In countries where the banks themselves are responsible for these losses (they called these, rightly, fraud against the bank), you see banks taking measures to stop these thefts. In the US, the banks simply don't care.

about two weeks ago
top

Dragon Age: Inquisition Reviewed and Benchmarked

khchung Re:Slashvertisment (91 comments)

I played it on a console, guess that's why I have basically no problem (only had once lost all sound effects during a massive fight) and didn't know about any of the DRM problems.

about two weeks ago
top

Dragon Age: Inquisition Reviewed and Benchmarked

khchung Re:Slashvertisment (91 comments)

Correct, I missed the "not" in the most important part of the post. *sigh*

about two weeks ago
top

Dragon Age: Inquisition Reviewed and Benchmarked

khchung Slashvertisment (91 comments)

It certainly reads like one.

I got the game and played it for some 30-40 hours now, certainly did see any "fundamentally different approach" in the gameplay so far, compared to, say Kingdoms of Amalur, or Farcry 3, or the Fallout series, etc.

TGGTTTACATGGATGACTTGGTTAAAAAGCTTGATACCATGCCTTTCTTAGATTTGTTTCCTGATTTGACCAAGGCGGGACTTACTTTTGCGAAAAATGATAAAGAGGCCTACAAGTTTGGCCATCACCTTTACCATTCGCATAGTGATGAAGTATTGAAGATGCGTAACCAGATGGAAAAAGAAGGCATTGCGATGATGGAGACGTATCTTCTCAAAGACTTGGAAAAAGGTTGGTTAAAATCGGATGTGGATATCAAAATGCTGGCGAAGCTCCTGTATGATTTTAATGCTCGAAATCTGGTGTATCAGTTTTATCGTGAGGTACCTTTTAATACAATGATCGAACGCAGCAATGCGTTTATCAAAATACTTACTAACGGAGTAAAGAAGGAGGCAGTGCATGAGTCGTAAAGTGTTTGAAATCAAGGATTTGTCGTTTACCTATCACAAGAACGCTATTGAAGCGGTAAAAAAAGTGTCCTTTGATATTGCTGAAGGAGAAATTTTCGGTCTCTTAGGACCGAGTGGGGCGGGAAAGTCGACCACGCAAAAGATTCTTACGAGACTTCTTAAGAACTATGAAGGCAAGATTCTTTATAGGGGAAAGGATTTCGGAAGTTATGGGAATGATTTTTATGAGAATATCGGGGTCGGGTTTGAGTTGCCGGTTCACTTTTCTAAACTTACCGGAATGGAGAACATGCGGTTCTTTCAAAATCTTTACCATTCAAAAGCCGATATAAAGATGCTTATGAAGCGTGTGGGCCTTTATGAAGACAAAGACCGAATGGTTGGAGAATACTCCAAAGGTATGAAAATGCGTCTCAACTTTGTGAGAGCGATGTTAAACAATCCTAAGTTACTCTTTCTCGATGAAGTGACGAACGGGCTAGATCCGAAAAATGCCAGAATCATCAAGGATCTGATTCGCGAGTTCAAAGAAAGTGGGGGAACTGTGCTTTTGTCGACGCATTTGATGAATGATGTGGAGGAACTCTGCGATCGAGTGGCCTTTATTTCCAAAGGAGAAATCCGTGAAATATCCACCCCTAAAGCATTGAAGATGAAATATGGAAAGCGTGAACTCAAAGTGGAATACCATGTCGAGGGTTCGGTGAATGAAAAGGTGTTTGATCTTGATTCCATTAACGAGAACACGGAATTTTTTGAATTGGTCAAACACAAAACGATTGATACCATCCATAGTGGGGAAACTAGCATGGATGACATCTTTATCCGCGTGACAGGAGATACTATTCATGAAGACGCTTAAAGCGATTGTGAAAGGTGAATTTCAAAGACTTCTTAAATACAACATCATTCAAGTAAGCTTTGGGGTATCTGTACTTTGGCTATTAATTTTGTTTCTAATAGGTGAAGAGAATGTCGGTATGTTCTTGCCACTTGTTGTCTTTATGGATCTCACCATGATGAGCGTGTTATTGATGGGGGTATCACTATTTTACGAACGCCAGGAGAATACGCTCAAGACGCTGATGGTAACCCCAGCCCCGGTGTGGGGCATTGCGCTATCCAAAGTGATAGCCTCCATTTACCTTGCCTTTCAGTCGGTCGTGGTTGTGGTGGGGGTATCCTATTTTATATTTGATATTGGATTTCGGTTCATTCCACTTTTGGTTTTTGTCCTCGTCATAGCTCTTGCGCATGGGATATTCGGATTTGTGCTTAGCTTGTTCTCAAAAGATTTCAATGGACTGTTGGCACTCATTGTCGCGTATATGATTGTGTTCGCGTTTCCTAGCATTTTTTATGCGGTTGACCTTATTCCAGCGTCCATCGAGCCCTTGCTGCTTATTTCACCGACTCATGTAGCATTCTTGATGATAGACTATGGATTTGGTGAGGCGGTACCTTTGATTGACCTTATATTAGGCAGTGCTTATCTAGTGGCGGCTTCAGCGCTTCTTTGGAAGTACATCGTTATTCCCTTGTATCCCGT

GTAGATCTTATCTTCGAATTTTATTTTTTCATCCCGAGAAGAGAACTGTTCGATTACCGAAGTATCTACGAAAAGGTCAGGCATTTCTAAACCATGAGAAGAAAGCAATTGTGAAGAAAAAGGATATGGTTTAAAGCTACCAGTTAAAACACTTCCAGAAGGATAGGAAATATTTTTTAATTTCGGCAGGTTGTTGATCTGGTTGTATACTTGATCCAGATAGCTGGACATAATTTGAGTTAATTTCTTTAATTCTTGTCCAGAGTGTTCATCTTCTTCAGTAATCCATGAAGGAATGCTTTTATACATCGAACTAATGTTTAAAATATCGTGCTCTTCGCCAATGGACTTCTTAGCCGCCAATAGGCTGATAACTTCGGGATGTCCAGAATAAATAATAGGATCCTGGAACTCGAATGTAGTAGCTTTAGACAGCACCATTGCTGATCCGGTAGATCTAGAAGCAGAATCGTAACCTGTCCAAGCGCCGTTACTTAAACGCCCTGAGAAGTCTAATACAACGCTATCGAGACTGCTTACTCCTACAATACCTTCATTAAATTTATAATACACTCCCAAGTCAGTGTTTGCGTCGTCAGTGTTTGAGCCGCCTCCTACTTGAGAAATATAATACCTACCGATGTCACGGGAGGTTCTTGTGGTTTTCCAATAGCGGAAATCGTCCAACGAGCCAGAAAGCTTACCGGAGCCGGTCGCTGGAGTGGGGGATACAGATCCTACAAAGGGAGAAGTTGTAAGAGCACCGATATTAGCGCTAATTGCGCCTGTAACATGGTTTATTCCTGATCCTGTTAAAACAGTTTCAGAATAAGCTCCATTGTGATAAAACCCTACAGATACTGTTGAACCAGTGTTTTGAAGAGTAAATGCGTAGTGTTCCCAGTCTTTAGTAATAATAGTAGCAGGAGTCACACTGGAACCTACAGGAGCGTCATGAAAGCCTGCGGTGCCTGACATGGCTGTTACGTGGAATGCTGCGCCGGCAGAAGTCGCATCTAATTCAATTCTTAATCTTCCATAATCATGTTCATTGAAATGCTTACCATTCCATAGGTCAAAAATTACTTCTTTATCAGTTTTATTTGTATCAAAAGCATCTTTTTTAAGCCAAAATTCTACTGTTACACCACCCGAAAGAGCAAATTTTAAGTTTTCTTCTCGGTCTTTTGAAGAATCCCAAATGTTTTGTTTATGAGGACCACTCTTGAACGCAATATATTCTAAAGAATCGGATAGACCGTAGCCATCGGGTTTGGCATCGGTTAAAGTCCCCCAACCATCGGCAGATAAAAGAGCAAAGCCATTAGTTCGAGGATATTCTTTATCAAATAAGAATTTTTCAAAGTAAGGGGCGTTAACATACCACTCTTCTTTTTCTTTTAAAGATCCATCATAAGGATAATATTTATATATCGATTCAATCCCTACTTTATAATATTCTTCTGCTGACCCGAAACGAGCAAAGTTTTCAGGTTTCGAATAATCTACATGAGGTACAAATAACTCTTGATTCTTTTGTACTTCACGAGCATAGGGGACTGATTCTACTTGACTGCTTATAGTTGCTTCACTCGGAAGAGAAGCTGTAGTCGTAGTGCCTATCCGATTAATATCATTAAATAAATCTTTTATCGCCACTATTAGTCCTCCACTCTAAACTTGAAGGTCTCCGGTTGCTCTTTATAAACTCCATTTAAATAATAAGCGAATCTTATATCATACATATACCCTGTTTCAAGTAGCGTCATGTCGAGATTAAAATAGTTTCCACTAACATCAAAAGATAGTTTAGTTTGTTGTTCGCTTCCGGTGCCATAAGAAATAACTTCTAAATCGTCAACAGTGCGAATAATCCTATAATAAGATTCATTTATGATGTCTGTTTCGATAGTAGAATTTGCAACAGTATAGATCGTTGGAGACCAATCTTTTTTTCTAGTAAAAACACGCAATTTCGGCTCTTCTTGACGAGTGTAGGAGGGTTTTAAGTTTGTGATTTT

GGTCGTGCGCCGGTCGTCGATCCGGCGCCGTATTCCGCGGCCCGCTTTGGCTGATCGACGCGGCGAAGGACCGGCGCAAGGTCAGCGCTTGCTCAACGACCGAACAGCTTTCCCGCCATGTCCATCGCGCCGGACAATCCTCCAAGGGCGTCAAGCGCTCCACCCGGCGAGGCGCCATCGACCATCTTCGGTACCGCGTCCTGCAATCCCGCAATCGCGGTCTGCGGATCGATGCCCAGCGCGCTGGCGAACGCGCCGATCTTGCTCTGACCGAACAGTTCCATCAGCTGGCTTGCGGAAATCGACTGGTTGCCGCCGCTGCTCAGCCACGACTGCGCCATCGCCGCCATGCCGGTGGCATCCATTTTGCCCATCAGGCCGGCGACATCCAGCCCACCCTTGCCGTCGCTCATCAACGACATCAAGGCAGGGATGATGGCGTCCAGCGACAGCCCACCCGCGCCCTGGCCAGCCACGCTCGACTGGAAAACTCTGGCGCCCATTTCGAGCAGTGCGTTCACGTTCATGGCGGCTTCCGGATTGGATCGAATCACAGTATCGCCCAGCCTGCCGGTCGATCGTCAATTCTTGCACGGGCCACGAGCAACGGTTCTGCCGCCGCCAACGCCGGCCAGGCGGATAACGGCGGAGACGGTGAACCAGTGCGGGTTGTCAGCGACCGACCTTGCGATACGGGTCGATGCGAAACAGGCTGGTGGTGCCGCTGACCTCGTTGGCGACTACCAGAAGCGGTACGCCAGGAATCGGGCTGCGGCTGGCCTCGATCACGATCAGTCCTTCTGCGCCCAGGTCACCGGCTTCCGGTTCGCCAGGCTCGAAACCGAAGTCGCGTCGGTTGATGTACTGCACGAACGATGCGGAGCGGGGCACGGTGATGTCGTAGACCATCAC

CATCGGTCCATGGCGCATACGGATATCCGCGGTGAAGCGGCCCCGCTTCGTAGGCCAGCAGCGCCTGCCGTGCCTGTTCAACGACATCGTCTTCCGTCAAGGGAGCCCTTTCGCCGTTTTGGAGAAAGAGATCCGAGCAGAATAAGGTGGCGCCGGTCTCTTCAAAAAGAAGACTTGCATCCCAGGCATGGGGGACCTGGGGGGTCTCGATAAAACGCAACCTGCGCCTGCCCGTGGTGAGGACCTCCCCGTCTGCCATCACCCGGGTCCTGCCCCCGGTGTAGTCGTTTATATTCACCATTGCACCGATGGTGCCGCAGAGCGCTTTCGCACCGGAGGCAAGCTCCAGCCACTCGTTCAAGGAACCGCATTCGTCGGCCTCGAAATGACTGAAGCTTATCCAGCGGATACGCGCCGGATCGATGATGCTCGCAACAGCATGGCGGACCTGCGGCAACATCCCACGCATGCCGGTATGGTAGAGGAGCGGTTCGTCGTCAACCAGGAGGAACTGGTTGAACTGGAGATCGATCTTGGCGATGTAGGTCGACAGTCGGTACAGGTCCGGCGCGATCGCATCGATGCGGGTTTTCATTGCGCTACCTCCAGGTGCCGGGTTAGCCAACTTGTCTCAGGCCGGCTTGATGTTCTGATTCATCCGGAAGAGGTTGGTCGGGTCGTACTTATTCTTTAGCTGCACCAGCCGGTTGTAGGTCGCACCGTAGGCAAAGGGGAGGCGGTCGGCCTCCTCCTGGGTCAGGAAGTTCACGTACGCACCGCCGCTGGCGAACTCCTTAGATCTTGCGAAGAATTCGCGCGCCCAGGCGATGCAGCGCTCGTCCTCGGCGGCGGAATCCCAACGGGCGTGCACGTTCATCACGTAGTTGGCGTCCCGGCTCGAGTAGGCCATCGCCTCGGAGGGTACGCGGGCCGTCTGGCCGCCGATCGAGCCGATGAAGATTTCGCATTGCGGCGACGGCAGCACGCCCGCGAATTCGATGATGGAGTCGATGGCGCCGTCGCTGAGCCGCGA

Not the say the game isn't fun, but not really groundbreaking either.

about two weeks ago
top

Mozilla's 2013 Report: Revenue Up 1% To $314M; 90% From Google

khchung Re:What do they spend the money on? (161 comments)

Stupid features and interface changes no one wants are landing in the code and bugs from real users go unresolved.

Because that's how large corporation lead by non-tech management works. Two developers, one said "I added a new feature X", the other said "I fixed Y number of bugs", guess which one got more bonus? Guess what would developers flock to do after that?

about a month ago
top

Assassin's Creed: Unity Launch Debacle Pulls Spotlight Onto Game Review Embargos

khchung Re:Sounds like movie reviews (474 comments)

I don't understand why publishers are so interested in preorders.

Perhaps because of the huge logistics advantage and cost efficiency of fulfilling preorders compared to normal orders?